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Continuing our look at share purchase arrangements between owners of limited companies (noting, again, my avoidance of the more commonly used term “director share purchase” as the arrangement relates to the owners of a business, not the man- agers), last time we discussed the funding requirements to buy out the shares of a deceased shareholder.

After only briefly looking at possible appropriate types of insurance policy, at the end of the last article I flagged the next issue by posing the question as to the way in which the life insurance pol-icy should be effected, including the payment of premiums (that is, paid by who?)

Fundamentally, the choices include whether the policy should be written on an own-life basis in trust or assigned, joint-life or on life of another.

It is convenient here to continue using the example company used throughout this series of articles – Owl Sewerage Services Ltd – for which we have identified the following financing needs shown in Table A in the event of the death of one of the four shareholders:

Put simply, £400,000 would be needed following the death of Trevor to buy out his shareholding – half of this being required by Joanne, with 25 per cent each needed by Lynne and Paul.

Following the death of Joanne, £300,000 would be needed, divided as outlined above between the three surviving shareholders (reflecting, of course, their current proportionate holdings).

Let us deal with the possibility of effecting these policies on a joint-life basis.

This can be seen for this company to be almost certainly a non-starter. Although the financing needs between Joanne and Trevor are very similar – £172,000 against £200,000 – this is not the case between other combinations of shareholders, not least because of the complete absence of financing needs on the death of Lynne or Paul.

Even in circumstances where the level of required death benefits between shareholders is similar, the inflexibility of joint-life policies, especially regarding the inability to change the beneficiary easily and his or her share of the death benefits, usually rules out this method of effecting the life insurance policies.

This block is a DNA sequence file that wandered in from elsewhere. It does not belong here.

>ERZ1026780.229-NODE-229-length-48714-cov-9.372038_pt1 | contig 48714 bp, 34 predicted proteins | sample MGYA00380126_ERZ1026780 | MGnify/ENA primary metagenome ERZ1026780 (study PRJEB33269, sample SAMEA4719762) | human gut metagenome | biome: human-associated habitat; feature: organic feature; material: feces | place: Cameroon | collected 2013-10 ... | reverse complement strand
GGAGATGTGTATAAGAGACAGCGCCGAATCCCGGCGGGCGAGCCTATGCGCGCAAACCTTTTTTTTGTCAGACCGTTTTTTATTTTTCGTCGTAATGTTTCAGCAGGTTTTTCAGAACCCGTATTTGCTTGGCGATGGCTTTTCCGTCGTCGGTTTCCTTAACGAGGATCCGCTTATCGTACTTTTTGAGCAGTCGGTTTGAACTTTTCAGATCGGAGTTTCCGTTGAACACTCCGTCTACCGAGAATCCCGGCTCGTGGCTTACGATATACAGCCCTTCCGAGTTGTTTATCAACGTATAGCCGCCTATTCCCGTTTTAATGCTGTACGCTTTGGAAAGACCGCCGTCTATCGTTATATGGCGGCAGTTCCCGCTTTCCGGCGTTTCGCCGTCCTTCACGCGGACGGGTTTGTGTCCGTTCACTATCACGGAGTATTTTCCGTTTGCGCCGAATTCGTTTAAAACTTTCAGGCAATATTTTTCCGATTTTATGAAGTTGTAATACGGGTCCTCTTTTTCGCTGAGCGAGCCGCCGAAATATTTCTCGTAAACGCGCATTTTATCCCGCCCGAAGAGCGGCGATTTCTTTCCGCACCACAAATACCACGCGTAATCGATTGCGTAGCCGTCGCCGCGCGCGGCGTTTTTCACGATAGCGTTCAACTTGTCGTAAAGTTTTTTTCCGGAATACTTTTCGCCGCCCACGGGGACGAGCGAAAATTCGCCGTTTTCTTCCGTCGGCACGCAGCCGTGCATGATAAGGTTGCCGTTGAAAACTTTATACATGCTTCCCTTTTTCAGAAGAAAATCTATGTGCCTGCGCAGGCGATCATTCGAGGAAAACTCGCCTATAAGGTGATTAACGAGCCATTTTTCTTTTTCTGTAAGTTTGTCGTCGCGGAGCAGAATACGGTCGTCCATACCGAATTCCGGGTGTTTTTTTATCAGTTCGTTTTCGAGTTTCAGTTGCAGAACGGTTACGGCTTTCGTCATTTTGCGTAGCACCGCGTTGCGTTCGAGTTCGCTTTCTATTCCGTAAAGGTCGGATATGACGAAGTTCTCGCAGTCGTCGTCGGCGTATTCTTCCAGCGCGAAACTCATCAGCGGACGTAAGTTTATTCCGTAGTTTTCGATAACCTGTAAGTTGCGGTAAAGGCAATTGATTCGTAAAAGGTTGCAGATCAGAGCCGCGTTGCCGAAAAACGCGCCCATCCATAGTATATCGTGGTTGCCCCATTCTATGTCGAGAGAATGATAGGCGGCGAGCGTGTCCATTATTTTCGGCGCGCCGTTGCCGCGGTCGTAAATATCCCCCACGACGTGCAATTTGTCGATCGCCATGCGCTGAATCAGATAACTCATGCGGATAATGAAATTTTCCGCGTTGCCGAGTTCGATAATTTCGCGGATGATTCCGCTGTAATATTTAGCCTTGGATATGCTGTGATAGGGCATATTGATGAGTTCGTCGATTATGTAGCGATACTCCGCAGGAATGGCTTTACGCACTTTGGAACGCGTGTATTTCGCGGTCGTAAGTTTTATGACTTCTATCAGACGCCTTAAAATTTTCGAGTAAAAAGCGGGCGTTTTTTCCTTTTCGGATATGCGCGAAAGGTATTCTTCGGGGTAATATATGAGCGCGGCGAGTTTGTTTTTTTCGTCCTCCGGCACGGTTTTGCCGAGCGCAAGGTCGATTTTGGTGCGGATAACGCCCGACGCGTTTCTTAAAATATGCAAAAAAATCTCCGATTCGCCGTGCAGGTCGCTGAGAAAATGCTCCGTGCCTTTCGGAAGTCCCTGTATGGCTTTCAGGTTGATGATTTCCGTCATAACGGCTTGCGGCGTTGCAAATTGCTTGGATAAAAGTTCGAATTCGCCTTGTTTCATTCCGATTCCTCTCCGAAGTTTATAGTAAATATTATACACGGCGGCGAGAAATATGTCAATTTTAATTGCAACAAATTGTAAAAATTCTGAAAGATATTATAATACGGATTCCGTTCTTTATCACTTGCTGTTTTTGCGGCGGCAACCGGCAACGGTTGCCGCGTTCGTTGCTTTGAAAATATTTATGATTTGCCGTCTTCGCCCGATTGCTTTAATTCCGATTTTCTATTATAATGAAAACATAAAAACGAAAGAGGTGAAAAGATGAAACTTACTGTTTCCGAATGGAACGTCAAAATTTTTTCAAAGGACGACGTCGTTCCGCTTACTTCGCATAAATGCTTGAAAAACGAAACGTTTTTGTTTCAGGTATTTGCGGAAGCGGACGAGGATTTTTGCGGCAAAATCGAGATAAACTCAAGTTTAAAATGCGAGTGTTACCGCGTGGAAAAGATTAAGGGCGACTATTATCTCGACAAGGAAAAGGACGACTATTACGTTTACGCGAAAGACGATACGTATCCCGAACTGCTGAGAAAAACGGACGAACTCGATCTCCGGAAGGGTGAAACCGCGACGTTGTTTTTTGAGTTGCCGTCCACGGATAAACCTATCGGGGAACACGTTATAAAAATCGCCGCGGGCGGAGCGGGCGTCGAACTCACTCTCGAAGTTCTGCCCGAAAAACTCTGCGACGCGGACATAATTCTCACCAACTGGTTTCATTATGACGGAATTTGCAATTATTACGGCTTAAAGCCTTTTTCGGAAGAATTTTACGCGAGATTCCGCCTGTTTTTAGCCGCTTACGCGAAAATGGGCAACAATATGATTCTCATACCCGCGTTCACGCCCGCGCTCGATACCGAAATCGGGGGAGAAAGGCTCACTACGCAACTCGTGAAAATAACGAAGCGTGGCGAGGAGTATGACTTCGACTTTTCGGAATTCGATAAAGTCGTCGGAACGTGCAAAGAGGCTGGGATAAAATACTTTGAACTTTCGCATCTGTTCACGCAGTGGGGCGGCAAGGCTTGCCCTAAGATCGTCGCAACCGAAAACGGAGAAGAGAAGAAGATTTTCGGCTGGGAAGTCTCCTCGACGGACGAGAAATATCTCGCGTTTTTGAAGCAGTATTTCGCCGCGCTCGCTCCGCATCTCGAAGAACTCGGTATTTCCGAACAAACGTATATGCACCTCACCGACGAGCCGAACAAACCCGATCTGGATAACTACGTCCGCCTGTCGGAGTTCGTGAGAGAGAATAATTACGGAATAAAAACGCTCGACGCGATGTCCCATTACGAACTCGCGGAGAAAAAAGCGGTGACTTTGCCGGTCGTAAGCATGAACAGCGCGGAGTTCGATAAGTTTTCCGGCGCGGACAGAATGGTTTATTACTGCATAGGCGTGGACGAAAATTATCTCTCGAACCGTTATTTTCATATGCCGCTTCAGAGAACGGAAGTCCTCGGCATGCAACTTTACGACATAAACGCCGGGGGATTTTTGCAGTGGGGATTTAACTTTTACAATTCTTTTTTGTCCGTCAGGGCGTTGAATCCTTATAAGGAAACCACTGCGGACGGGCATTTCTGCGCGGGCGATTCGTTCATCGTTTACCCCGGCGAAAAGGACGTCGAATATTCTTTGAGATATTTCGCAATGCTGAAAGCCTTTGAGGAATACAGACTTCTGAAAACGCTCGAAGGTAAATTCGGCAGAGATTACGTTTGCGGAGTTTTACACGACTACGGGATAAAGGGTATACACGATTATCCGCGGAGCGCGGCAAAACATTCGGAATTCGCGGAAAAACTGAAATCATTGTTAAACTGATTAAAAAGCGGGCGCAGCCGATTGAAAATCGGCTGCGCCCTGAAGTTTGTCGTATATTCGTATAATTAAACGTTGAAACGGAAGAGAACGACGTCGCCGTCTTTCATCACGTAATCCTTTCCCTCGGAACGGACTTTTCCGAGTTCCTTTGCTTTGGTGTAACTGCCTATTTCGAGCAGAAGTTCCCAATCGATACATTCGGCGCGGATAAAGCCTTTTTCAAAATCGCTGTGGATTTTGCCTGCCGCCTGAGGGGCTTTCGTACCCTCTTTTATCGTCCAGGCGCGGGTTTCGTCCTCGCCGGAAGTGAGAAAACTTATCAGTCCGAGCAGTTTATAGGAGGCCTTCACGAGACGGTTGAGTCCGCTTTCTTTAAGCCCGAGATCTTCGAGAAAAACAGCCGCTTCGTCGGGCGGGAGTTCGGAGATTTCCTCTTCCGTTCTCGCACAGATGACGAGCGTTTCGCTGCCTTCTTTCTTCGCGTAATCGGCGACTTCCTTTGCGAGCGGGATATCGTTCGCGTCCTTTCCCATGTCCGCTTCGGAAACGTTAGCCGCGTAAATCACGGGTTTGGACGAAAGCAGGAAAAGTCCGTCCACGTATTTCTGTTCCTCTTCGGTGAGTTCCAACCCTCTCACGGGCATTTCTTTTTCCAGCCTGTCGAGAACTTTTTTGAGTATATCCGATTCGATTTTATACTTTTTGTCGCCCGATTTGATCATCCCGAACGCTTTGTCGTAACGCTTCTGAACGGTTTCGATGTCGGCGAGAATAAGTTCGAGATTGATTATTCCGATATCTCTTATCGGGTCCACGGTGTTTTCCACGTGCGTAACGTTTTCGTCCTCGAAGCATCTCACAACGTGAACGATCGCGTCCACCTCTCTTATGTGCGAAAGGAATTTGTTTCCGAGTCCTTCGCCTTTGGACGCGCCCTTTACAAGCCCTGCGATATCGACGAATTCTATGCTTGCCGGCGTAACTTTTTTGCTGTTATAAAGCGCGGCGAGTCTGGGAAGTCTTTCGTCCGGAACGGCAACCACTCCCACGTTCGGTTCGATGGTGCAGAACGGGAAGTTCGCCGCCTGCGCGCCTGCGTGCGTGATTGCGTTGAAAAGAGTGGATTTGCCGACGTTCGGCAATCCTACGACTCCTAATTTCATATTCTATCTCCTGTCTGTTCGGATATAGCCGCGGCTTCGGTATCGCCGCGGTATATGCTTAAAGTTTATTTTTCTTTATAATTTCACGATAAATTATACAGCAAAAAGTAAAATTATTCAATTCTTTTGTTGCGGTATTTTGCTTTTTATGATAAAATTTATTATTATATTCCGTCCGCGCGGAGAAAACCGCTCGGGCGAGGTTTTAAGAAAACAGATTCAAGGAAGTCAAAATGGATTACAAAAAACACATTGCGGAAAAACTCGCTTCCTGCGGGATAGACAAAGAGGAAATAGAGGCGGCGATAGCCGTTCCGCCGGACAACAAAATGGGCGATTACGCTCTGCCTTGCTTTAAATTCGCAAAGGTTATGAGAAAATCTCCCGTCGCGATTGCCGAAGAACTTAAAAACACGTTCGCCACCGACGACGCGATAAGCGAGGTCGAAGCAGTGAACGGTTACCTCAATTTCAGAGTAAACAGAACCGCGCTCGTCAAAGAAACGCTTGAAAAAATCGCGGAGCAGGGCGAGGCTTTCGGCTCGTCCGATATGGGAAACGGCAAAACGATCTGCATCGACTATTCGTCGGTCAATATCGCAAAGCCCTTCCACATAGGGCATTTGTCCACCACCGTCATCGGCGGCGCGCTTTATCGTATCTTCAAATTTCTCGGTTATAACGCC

Turning, then, to effecting the policy on a life of another basis which overcomes the requirement for every shareholder&#39s life to be insured.

It also permits different levels of life cover on, and for the benefit of, different shareholders.

Against this method, it may be seen to be a little unwieldy where there are a bigger number of shareholders on whom life cover is required and/or where there are a bigger number of beneficiaries required to receive benefits.

Additional complications can arise where changes in shareholdings occur – for example, shares change hands – as this will frequently necessitate structural changes in the life insurance with which these types of policy might find cumbersome or impossible to cope.

Finally, among potential problems, insurable interest may not always be straightforward (although this need not always be a problem if appropriate legal agreements are in place relating to the transfer of shares on a shareholder&#39s death).

Overall, most commentators agree that this method of effecting life policies within share-purchase strategies can easily and advisably be discounted.

Far better, most agree, to effect the life policies on an own-life basis, either assig-ned or effected in trust for the benefit of the remaining shareholders.

Returning to our example, an own-life own-benefit policy could be effected on Trevor for £400,000 and a similar policy on Joanne for £300,000.

This certainly overcomes any possible problems with insurable interest. If, then, assignment of the policies is preferred, difficulties may arise with the benefits being payable to more than one assignee, especially as there are different proportions of the death benefits payable to each remaining shareholder.